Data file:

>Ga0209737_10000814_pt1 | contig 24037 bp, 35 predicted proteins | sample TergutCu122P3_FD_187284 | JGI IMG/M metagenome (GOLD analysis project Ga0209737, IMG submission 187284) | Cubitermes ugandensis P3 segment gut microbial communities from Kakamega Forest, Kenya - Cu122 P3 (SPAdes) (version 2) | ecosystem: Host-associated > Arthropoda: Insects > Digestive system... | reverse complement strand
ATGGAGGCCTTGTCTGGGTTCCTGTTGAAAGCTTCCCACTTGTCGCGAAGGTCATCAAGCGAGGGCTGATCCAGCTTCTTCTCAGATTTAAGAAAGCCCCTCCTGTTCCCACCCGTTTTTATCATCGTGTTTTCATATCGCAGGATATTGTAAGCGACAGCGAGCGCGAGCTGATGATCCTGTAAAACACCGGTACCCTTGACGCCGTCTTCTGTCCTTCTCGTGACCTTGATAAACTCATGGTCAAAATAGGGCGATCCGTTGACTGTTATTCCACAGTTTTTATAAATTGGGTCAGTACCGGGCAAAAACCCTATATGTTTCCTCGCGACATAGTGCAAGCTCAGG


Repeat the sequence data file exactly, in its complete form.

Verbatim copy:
>Ga0209737_10000814_pt1 | contig 24037 bp, 35 predicted proteins | sample TergutCu122P3_FD_187284 | JGI IMG/M metagenome (GOLD analysis project Ga0209737, IMG submission 187284) | Cubitermes ugandensis P3 segment gut microbial communities from Kakamega Forest, Kenya - Cu122 P3 (SPAdes) (version 2) | ecosystem: Host-associated > Arthropoda: Insects > Digestive system... | reverse complement strand
ATGGAGGCCTTGTCTGGGTTCCTGTTGAAAGCTTCCCACTTGTCGCGAAGGTCATCAAGCGAGGGCTGATCCAGCTTCTTCTCAGATTTAAGAAAGCCCCTCCTGTTCCCACCCGTTTTTATCATCGTGTTTTCATATCGCAGGATATTGTAAGCGACAGCGAGCGCGAGCTGATGATCCTGTAAAACACCGGTACCCTTGACGCCGTCTTCTGTCCTTCTCGTGACCTTGATAAACTCATGGTCAAAATAGGGCGATCCGTTGACTGTTATTCCACAGTTTTTATAAATTGGGTCAGTACCGGGCAAAAACCCTATATGTTTCCTCGCGACATAGTGCAAGCTCAGG